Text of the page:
Char-Koosta News

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Bob Bell's compost help provide fertile ground for local gardening

By Lailani Upham

Bell checks the mulch pile for readiness. (Lailani Upham photo) Bell checks the mulch pile for readiness. (Lailani Upham photo)

RONAN — Bob Bell’s compositing business is more like a hobby and service to the local community. “I never thought I’d be doing organic farming,” he said. It just kind of happened he added.

Bell, a CSKT tribal member, said it all started out with a conversation with a friend that turned into an interest in helping others with their growing and gardening endeavors across the Flathead Reservation.

The conversation was about starting a community garden, said Bell.

He said it was all fun and games until the work started. He loves the work; it’s what keeps him going each day.

CSKT tribal member Bob Bell walks along his piles of composting material that are “cooking” to perfection. (Lailani Upham photo) CSKT tribal member Bob Bell walks along his piles of composting material that are “cooking” to perfection. (Lailani Upham photo)

Most folks go into business hoping to raise a dollar and although it is a need for Bell to keep going he looks at as a reward to help someone grow a healthy and productive crop. That is the big difference in Bell’s business – he does it because he loves it and cares and it has no chemicals.

His composting material is all a natural process and no chemicals are ever used he said. “We don’t want chemicals in the ground,” he said. Doing it right and being right is his motto.

His main and possibly magical ingredient? Left over Mackinaw carcasses from the Mack Days event each year. One way he can tell if he has a weak spot that needs to be mixed up is if he spots magpies or ravens picking at the “Mack Days” piles.

Bell takes a handful from a cut grass pile to feel its warmth. The grass naturally heats up and is nature’s way of breaking things down. Putting grass clippings in the compost helps to make soil rich in nutrients. (Lailani Upham photo) Bell takes a handful from a cut grass pile to feel its warmth. The grass naturally heats up and is nature’s way of breaking things down. Putting grass clippings in the compost helps to make soil rich in nutrients. (Lailani Upham photo)

Bell keeps up the process all year round.

Recyclable grass, leaves, wood chips and stinky fish are all reusable into a great ground soil of nutrients – nitrogen.

The breakdown of the fish turns to nitrogen explains Bell. For microorganisms, carbon is the basic building block of life and is a source of energy, and nitrogen is also necessary for such things as proteins, genetic material, and cell structure.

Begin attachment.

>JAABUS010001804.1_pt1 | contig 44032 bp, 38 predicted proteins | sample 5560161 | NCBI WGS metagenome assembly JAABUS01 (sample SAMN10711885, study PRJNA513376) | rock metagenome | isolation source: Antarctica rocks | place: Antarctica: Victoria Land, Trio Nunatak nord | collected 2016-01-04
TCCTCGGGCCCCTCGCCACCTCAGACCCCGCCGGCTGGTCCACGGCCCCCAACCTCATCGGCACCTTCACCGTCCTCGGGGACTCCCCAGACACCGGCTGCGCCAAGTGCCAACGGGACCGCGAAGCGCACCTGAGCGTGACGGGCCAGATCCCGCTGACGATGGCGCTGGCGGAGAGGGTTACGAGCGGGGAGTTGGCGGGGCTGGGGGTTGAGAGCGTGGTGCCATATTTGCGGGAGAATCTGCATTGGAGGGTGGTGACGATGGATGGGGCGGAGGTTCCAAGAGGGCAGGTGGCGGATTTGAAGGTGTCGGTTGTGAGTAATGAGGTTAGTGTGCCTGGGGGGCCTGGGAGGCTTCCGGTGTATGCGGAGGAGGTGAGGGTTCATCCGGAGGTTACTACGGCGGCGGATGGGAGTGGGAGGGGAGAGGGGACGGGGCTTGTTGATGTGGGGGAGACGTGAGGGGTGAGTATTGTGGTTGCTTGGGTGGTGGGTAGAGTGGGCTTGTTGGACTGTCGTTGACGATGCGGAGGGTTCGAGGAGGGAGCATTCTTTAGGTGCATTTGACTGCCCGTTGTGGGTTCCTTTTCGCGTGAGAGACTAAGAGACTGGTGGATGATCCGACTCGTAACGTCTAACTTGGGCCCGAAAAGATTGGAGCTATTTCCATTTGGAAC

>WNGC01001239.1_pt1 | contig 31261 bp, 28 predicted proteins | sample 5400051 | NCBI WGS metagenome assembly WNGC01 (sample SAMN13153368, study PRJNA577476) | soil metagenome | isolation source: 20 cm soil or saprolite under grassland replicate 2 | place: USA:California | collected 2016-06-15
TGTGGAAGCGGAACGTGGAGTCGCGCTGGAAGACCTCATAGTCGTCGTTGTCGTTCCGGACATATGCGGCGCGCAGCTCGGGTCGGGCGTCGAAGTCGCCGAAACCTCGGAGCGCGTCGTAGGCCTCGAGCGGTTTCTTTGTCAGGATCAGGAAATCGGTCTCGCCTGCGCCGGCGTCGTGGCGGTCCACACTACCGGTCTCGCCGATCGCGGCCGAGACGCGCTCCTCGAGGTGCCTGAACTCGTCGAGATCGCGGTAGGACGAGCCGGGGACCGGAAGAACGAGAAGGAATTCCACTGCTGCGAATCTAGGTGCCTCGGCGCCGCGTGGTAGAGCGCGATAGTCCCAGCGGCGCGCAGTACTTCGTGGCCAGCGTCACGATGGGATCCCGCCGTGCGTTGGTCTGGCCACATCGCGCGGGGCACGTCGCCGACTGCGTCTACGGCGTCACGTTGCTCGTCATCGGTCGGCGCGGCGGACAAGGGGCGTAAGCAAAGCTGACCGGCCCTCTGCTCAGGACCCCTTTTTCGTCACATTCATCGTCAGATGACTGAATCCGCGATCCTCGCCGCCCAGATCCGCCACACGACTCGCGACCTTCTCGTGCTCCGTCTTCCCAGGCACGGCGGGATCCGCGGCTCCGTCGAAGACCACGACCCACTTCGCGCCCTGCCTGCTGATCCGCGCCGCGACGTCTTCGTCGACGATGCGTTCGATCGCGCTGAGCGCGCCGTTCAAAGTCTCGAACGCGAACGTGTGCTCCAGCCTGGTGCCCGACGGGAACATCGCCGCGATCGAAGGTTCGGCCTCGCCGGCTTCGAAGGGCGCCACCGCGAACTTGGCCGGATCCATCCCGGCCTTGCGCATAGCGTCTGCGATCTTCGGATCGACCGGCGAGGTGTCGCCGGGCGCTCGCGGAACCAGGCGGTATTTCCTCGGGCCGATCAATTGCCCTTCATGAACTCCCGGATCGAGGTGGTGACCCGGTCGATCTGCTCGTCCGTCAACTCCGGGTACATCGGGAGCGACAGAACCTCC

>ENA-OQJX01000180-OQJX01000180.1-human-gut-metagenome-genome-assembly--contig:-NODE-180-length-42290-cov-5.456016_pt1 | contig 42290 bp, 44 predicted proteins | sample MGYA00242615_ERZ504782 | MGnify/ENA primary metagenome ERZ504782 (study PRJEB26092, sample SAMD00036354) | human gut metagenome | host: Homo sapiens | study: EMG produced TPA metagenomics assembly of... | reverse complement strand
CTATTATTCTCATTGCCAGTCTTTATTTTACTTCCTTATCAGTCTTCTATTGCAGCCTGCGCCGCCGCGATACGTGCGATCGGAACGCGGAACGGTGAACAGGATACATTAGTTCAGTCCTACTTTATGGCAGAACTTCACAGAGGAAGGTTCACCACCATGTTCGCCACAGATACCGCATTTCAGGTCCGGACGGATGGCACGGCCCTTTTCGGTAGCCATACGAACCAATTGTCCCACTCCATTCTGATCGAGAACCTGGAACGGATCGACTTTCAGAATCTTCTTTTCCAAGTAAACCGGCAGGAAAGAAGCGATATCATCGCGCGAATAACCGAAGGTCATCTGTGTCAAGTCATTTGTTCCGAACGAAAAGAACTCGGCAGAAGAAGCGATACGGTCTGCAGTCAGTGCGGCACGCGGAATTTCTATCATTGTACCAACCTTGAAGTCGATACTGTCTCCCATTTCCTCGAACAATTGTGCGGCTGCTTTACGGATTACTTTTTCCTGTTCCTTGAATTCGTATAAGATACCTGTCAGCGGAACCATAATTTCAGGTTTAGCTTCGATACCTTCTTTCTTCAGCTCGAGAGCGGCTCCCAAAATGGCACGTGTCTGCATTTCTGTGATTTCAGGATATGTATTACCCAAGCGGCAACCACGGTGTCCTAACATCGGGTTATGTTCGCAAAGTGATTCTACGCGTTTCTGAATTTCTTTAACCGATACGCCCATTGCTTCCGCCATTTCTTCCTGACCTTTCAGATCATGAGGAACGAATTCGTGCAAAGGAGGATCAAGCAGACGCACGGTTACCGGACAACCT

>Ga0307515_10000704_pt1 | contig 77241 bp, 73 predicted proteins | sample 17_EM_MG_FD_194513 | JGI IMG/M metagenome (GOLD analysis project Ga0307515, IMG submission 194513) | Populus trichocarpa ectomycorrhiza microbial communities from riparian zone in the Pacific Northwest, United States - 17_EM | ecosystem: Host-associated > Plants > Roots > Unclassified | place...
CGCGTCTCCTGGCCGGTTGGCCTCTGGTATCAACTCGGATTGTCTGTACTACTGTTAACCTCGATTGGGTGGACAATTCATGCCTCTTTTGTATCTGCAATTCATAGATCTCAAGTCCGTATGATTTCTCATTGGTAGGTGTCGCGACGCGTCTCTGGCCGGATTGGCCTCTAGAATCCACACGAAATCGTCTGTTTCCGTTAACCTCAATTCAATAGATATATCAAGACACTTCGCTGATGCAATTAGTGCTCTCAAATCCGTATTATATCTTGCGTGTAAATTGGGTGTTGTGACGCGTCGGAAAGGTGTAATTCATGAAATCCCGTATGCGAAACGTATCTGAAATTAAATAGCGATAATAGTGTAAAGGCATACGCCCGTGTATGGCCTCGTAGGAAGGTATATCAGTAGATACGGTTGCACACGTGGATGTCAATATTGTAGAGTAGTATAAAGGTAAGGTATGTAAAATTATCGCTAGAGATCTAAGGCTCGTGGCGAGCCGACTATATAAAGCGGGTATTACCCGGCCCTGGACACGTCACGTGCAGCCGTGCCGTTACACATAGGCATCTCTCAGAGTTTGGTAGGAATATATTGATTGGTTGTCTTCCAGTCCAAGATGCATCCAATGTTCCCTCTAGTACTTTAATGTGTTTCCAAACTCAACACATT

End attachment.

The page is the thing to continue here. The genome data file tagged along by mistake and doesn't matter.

Bells is proud of the idea that nothing is going to waste and can be used for good. The composting usage reduces the amount of materials that go into landfills, which cuts down on the waste stream.

SKHA lawn maintenance makes a dump addition to Bells composting spread. Instead of taking the clippings to the garbage Bell is able to turn it into rich ground for anyone needs a boost in gardening. (Lailani Upham photo) SKHA lawn maintenance makes a dump addition to Bells composting spread. Instead of taking the clippings to the garbage Bell is able to turn it into rich ground for anyone needs a boost in gardening. (Lailani Upham photo)

Bell offers a couple community gardens and has more room to grow. So far one patch is growing corn, beans and squash – what is known as the “three sisters” – vegetable that compliment and grow evenly together.

Another spot in his corral garden is sprinkled with a special soil of pine needles and leave – and it produces a nice crop of beets and carrots.

In the heart of that garden is a bush called comfrey. Comfrey is a common name for plants in the genus Symphytum. Comfrey species are important herbs in organic gardening. It is used as a fertilizer and as an herbal medicine, according to Wikipedia.

Bell says he garden is open to anyone that wants to come and plant and work do the work. “That’s what it’s here for – for those who want to grow their own foods,” he said.

Bell maintains a community garden for the Amish near his composting piles. Corn, beans, and watermelon are a few of the seeds planted in the rich soil. (Lailani Upham photo) Bell maintains a community garden for the Amish near his composting piles. Corn, beans, and watermelon are a few of the seeds planted in the rich soil. (Lailani Upham photo)

Bell’s desire is to help people in farming gardens. His fee is actually very inviting for some to start their own gardens and be successful. Bell just wants people to know he is here and open for business.

For a ton of compost that equals closely to a three quarter ton truck load is about $60, he said.

He is located west of Ronan past Westland Seed. For more information call Bob Bell at (406) 360-1637.

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